Car insurance is required in most states. It is a contract between you and your insurance provider where you agree to pay a monthly premium and, in exchange, the insurance company agrees to pay your losses in the event of an accident so long as they’re covered by your insurance policy. Some states impose severe penalties if you are involved in a car accident and don’t have auto insurance.
What Does Automobile Insurance Cover?
Auto insurance coverage depends on the type of policy you purchase. There are six primary types of coverage included in your policy. They include the following:
- Liability coverage: Liability coverage is mandatory in most states, and drivers are legally required to purchase a minimum amount of liability coverage set by state law. Liability coverage includes bodily injury liability, which helps pay for costs related to another person’s injuries if you cause an auto accident, and property damage liability, which helps pay for property damage caused by your accident.
- Uninsured and Underinsured Motorist Coverage: If you’re hit by a driver who is either uninsured or underinsured, this coverage will help pay for medical bills or, in some states, repairs to your vehicle as a result of the accident. This type of coverage is required in some states and optional in others.
- Comprehensive Coverage: This type of coverage can cover damage to your car from theft, vandalism, fire, or natural disasters. It is optional coverage.
- Collision Coverage: If you’re in an accident with another vehicle, or you hit an object, collision coverage can help pay to repair or replace your car. It’s typically optional.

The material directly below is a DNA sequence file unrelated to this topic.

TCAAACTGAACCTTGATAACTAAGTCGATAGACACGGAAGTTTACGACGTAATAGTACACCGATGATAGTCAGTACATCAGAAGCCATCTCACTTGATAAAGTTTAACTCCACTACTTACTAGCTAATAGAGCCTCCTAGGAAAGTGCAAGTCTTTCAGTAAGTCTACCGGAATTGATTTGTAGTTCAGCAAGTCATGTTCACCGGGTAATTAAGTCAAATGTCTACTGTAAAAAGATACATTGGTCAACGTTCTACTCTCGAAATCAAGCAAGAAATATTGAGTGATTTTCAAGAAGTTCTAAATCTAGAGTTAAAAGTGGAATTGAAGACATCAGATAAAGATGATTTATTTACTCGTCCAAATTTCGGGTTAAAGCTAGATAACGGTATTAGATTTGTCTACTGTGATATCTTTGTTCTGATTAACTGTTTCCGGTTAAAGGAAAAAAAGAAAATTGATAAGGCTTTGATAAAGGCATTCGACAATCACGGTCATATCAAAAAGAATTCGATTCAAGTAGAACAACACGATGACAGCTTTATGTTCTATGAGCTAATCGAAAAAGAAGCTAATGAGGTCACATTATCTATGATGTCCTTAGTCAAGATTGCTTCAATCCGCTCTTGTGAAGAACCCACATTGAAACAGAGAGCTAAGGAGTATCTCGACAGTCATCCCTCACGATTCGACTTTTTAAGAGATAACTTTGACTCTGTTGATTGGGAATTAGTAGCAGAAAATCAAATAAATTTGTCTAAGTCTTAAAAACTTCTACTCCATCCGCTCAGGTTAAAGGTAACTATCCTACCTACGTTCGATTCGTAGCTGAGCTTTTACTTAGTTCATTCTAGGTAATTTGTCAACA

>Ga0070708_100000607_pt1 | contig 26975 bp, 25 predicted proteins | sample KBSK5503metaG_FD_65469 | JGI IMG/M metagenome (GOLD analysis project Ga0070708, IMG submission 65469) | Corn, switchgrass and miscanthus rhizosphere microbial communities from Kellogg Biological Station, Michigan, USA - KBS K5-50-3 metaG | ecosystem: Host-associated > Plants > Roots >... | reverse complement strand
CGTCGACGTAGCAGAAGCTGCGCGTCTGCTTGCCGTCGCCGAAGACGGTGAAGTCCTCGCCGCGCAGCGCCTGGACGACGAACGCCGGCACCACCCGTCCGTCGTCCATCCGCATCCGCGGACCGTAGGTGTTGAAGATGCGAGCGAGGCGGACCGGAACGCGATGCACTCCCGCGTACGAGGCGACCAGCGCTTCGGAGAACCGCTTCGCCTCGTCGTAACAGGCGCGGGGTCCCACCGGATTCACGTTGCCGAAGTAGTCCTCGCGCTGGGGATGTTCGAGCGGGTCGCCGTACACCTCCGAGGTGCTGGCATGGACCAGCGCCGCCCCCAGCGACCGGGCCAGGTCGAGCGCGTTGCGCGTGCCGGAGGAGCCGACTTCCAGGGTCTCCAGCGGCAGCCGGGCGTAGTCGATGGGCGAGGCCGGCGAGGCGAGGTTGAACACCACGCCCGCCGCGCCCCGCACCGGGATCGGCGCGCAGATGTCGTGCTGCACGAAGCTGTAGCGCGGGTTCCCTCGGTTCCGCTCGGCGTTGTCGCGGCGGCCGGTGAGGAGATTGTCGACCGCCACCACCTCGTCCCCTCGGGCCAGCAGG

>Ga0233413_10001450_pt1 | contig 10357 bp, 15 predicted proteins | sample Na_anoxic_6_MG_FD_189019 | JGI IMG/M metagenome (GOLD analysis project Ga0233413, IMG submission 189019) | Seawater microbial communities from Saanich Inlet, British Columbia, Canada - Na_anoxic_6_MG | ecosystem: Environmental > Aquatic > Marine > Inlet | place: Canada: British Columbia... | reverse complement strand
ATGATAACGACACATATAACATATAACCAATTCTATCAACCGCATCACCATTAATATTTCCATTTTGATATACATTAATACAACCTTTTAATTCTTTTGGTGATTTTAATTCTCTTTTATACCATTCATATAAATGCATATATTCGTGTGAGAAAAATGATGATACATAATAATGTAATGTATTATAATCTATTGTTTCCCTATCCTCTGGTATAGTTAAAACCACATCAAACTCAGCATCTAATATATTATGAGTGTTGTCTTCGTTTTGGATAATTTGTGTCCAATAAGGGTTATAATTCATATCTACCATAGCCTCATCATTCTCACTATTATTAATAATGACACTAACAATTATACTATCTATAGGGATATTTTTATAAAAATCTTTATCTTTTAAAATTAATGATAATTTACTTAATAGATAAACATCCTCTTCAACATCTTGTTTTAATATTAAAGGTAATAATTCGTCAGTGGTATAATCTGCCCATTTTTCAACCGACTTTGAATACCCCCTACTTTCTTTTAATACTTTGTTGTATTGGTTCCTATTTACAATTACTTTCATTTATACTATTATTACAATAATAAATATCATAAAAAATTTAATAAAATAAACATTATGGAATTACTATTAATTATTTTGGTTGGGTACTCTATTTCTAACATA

- Medical Payments Coverage: Medical payments coverage can help pay for injuries caused in an accident. It is required in some states and optional in others.
- Personal Injury Protection: This type of coverage is only available in some states, but it can also help pay for your medical expenses after an accident. It is required in some states and optional in others.
Examples of Car Insurance Conflicts
- Car insurance conflicts can arise for any number of reasons, including:
- Insurance company denies payments or coverage in the event of an accident
- Issues with insurance fraud
- Disputes regarding car insurance rates
- Liability issues between drivers and other passengers
- Cancellation disputes
- Breach of contract by either party
- Conflicts of interest with the insurance company
Suing Your Insurance Company
Car insurance companies must follow a vast array of laws to ensure that they are not abusing their power and position and taking advantage of their customers. The laws are especially stringent because most states have minimum car insurance requirements. The two general legal principals that commonly arise are consumer protection and contract law.
Some common insurance claims include:
- Bad Faith: Bad faith encompasses many claims against insurance companies, including misrepresentations of coverage and benefits, unnecessarily or intentionally delaying the claims process, unscrupulous efforts to settlement claims unfairly, and advising policyholders not to hire a lawyer.
- Unfair Competition: The exact definition of unfair competition will vary, but it generally means "any unlawful, unfair or fraudulent business act or practice." Many unfair competition laws also encompass unfair, deceptive, untrue or misleading advertisings.
- Antitrust: These laws are designed to regulate the way companies charge consumers. It helps regulate businesses and promotes fair competition for the benefit of the consumers.
- Breach of Contract: A breach of contract lawsuit against an insurance company typically only requires a policyholder to show the insurance company did not follow the terms of the policy. In fact, many states create presumptions that favor of the policyholder in the event of a dispute.
Whether you can file any of these claims depends on the state where the policyholder lives.
Contacting an Attorney
If you believe you need to file a claim against your insurance company, it is best to contact a personal injury attorney. Insurance companies will occasionally deny a claim that they should have paid for. If this happens to you, you'll probably have to sue the insurance company for bad faith. You might also have to sue the other driver. Having an attorney on your side who is knowledgeable about the laws in your state can help you favorably negotiate your claim and ensure the insurance company covers your claim.